Tricia McGinnis, MPP, MPH and Stacey Chazin, MPH, CHESOctober 12, 2017
As recognition of the critical role that social determinants play in health and quality of life has grown, partnerships between health care and human service organizations to address them are proliferating. Little is known, however, about the factors that contribute to the success of those partnerships, or their prevailing challenges — important insights for organizations considering whether and how to collaborate.
With support from the Robert Wood Johnson Foundation, the Partnership for Healthy Outcomes: Bridging Community-Based Human Services and Health Care is shedding light on this area of opportunity. Led by Nonprofit Finance Fund, the Center for Health Care Strategies (CHCS), and the Alliance for Strong Families and Communities, this initiative examined lessons from 200 cross-sector collaborations that serve low-income and other vulnerable populations, identified through a national Request for Information.
From among these 200, CHCS interviewed health care and human service organization leaders of four successful partnerships — Eastern Virginia Care Transitions Partnership (EVCTP) (southeastern Virginia), Ruth Ellis Health & Wellness Center (Detroit, MI), Jefferson County Health Access Nurturing Development Services (HANDS) (Louisville, KY), and Transitional Respite Care Program (Spokane, WA) — to learn more about what makes them tick.
Findings from these interviews informed case studies for the field, which highlight themes and factors driving the partnerships’ success and challenges.
What contributed to each partnership’s success?
- Aligned missions and common values. Across the partnerships, mission alignment laid the foundation for mutually beneficial collaborations, with footholds in such areas as shared priority populations, health issues, or religious missions. For example, the organizations leading HANDS — the Louisville Metro Department of Health and Family & Children’s Place — both aim to improve the lives of at-risk children and address health and social service needs from pregnancy through birth. HANDS provides voluntary home visitation to new or expectant parents with services that align with each organization’s mission.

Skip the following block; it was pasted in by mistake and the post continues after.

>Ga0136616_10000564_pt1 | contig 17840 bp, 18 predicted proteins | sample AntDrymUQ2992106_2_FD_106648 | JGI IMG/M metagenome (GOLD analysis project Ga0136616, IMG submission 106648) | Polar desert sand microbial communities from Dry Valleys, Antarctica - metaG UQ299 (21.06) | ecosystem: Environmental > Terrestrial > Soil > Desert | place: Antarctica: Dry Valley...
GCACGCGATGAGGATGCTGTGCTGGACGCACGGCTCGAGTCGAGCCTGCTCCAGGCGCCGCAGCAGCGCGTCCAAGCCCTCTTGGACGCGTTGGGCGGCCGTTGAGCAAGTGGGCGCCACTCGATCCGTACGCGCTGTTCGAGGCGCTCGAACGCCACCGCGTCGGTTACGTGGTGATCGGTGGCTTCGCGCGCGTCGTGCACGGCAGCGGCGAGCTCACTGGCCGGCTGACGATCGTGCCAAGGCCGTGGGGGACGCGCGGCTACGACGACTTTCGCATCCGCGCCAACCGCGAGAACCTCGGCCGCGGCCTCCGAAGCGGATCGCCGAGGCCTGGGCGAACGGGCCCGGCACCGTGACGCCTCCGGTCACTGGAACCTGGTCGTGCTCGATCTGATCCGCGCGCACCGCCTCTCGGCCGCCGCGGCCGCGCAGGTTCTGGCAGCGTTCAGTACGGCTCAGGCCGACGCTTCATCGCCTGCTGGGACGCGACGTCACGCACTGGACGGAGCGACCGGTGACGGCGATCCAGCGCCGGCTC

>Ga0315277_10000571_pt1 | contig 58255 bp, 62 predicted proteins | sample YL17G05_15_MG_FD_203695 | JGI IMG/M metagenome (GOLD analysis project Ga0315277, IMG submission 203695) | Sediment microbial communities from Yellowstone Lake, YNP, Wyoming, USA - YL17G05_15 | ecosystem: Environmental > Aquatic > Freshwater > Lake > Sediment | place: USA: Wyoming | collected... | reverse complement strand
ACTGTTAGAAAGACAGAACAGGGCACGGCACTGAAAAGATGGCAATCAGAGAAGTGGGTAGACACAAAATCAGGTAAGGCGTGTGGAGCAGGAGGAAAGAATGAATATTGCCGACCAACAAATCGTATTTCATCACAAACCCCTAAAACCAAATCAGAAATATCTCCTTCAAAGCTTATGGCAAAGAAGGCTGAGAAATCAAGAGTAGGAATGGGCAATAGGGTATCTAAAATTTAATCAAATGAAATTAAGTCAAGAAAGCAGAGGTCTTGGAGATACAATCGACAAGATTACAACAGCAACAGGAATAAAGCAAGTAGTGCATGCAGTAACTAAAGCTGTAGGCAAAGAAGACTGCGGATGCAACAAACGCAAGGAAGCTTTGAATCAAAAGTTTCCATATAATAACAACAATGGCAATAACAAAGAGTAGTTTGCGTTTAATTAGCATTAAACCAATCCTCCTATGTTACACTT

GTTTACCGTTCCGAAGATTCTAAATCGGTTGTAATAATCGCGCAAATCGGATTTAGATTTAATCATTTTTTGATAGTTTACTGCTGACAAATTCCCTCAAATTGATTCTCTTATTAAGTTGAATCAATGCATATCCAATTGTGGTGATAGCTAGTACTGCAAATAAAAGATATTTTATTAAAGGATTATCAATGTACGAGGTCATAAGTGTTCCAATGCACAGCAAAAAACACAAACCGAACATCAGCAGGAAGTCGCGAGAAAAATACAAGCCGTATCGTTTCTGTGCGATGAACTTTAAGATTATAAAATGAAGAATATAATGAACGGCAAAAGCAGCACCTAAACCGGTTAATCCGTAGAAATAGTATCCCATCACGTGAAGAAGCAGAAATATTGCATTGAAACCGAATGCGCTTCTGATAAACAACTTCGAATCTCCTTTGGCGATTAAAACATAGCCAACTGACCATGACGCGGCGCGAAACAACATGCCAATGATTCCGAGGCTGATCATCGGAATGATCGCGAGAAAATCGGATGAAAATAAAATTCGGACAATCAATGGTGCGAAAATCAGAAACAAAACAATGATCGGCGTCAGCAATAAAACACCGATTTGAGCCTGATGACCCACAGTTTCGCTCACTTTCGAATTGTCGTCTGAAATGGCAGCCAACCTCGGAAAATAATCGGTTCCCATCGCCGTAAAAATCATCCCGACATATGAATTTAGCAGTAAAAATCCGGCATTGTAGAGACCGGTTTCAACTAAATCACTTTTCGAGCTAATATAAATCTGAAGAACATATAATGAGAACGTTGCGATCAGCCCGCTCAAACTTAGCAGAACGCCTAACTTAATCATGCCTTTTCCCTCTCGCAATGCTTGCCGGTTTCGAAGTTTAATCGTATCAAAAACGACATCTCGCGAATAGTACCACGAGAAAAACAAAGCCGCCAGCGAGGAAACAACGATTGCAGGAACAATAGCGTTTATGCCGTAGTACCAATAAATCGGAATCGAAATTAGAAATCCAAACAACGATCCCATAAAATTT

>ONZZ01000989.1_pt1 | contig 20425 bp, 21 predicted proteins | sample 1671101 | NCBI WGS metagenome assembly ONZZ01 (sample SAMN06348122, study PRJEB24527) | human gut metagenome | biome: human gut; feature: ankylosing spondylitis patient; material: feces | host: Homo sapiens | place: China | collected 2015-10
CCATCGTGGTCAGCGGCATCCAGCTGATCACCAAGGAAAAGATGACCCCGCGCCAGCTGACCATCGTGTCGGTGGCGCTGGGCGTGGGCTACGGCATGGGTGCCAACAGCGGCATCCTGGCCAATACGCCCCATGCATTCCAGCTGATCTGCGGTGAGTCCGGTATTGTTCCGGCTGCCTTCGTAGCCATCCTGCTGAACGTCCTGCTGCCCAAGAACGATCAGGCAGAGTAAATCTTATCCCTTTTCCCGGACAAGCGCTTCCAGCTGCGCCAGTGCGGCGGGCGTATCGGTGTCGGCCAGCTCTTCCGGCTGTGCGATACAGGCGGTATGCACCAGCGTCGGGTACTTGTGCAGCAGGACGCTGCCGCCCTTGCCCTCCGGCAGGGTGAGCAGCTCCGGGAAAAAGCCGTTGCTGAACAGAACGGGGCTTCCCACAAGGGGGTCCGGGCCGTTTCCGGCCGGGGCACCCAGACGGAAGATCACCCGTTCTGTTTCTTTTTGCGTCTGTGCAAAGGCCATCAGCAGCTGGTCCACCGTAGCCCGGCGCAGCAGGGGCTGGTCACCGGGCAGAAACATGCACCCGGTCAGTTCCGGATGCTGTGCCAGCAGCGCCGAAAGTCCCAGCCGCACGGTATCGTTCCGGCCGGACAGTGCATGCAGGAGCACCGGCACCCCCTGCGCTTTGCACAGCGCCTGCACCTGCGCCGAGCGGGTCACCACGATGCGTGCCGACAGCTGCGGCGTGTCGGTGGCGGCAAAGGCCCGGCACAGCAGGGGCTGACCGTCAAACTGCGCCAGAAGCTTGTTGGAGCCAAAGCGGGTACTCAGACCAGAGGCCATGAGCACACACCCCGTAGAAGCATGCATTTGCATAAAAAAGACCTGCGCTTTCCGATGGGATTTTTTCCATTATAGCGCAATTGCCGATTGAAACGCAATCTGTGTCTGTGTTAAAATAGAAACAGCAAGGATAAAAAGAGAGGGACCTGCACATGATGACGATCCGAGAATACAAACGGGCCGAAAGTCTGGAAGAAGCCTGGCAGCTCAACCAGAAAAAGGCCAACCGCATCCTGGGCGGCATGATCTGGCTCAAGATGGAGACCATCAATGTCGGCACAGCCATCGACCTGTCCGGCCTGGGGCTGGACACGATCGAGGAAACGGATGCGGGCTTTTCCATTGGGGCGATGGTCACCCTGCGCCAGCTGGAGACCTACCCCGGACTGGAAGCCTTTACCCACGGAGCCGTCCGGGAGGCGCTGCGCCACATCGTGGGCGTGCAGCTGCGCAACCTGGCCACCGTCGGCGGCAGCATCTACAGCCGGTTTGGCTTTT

- Complementary areas of expertise and balanced collaboration. Collaboration at any level of the partnership – planning, operations, funding, or service delivery — is most successful when it leverages each partner’s core competencies. The Ruth Ellis Center and Henry Ford Health System deliver services through the Ruth Ellis Health & Wellness Center by drawing on the former’s expertise serving lesbian, gay, bisexual, transgender, and questioning (LGBTQ) youth, strong community relationships, and effective outreach channels, and the latter’s clinical and logistical care expertise for this population. Neither could reach the community to deliver comprehensive services without the other.
- A well-structured referral process. Across the partnerships, referrals among the partners and to external service providers are firmly in place, reflecting agreed-upon participation criteria. Examples of referral processes include: (1) referrals from Women, Infants, and Children (WIC) programs and FQHCs in the HANDS project; (2) an electronic referral process in EVCTP; and (3) something as simple as faxing paper referrals in the Transitional Respite Care Program.